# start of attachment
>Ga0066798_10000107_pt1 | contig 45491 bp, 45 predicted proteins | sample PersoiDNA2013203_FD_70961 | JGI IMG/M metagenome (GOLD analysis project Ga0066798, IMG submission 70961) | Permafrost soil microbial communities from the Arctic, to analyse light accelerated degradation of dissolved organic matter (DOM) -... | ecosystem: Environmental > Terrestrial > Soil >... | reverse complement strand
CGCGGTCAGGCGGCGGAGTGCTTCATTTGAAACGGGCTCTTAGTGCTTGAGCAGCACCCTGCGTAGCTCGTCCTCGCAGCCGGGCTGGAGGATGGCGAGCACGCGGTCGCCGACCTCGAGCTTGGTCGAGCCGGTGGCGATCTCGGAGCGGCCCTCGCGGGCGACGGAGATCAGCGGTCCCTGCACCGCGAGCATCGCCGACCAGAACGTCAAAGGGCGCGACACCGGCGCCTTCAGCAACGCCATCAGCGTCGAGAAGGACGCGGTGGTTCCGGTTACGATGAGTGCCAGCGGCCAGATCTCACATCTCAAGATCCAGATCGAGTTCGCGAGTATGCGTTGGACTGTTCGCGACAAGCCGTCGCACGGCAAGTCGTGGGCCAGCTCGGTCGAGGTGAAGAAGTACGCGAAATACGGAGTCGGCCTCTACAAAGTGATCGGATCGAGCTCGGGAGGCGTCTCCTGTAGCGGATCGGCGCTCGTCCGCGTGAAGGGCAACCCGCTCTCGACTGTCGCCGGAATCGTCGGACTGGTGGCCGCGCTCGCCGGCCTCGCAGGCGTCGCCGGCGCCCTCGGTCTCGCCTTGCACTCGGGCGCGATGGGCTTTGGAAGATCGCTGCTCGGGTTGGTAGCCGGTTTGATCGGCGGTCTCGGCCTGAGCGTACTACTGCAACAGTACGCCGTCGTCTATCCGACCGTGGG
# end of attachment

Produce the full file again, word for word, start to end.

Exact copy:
>Ga0066798_10000107_pt1 | contig 45491 bp, 45 predicted proteins | sample PersoiDNA2013203_FD_70961 | JGI IMG/M metagenome (GOLD analysis project Ga0066798, IMG submission 70961) | Permafrost soil microbial communities from the Arctic, to analyse light accelerated degradation of dissolved organic matter (DOM) -... | ecosystem: Environmental > Terrestrial > Soil >... | reverse complement strand
CGCGGTCAGGCGGCGGAGTGCTTCATTTGAAACGGGCTCTTAGTGCTTGAGCAGCACCCTGCGTAGCTCGTCCTCGCAGCCGGGCTGGAGGATGGCGAGCACGCGGTCGCCGACCTCGAGCTTGGTCGAGCCGGTGGCGATCTCGGAGCGGCCCTCGCGGGCGACGGAGATCAGCGGTCCCTGCACCGCGAGCATCGCCGACCAGAACGTCAAAGGGCGCGACACCGGCGCCTTCAGCAACGCCATCAGCGTCGAGAAGGACGCGGTGGTTCCGGTTACGATGAGTGCCAGCGGCCAGATCTCACATCTCAAGATCCAGATCGAGTTCGCGAGTATGCGTTGGACTGTTCGCGACAAGCCGTCGCACGGCAAGTCGTGGGCCAGCTCGGTCGAGGTGAAGAAGTACGCGAAATACGGAGTCGGCCTCTACAAAGTGATCGGATCGAGCTCGGGAGGCGTCTCCTGTAGCGGATCGGCGCTCGTCCGCGTGAAGGGCAACCCGCTCTCGACTGTCGCCGGAATCGTCGGACTGGTGGCCGCGCTCGCCGGCCTCGCAGGCGTCGCCGGCGCCCTCGGTCTCGCCTTGCACTCGGGCGCGATGGGCTTTGGAAGATCGCTGCTCGGGTTGGTAGCCGGTTTGATCGGCGGTCTCGGCCTGAGCGTACTACTGCAACAGTACGCCGTCGTCTATCCGACCGTGGG